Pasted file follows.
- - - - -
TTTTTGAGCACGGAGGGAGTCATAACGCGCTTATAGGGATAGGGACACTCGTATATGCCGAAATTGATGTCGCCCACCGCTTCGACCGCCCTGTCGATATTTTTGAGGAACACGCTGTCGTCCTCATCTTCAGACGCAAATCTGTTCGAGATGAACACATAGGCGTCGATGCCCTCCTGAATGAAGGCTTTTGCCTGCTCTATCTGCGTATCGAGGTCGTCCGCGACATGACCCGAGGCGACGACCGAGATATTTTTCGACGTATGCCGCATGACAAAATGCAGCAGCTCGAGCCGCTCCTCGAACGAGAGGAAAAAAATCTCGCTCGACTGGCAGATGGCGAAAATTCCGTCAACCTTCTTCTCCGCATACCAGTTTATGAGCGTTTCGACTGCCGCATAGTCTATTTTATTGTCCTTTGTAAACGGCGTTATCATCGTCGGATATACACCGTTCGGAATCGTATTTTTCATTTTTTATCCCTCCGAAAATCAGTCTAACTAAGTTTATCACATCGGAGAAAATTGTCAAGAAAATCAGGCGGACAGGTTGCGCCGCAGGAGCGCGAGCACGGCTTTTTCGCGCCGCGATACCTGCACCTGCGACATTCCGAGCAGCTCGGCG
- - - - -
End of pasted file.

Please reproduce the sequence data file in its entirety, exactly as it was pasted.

TTTTTGAGCACGGAGGGAGTCATAACGCGCTTATAGGGATAGGGACACTCGTATATGCCGAAATTGATGTCGCCCACCGCTTCGACCGCCCTGTCGATATTTTTGAGGAACACGCTGTCGTCCTCATCTTCAGACGCAAATCTGTTCGAGATGAACACATAGGCGTCGATGCCCTCCTGAATGAAGGCTTTTGCCTGCTCTATCTGCGTATCGAGGTCGTCCGCGACATGACCCGAGGCGACGACCGAGATATTTTTCGACGTATGCCGCATGACAAAATGCAGCAGCTCGAGCCGCTCCTCGAACGAGAGGAAAAAAATCTCGCTCGACTGGCAGATGGCGAAAATTCCGTCAACCTTCTTCTCCGCATACCAGTTTATGAGCGTTTCGACTGCCGCATAGTCTATTTTATTGTCCTTTGTAAACGGCGTTATCATCGTCGGATATACACCGTTCGGAATCGTATTTTTCATTTTTTATCCCTCCGAAAATCAGTCTAACTAAGTTTATCACATCGGAGAAAATTGTCAAGAAAATCAGGCGGACAGGTTGCGCCGCAGGAGCGCGAGCACGGCTTTTTCGCGCCGCGATACCTGCACCTGCGACATTCCGAGCAGCTCGGCG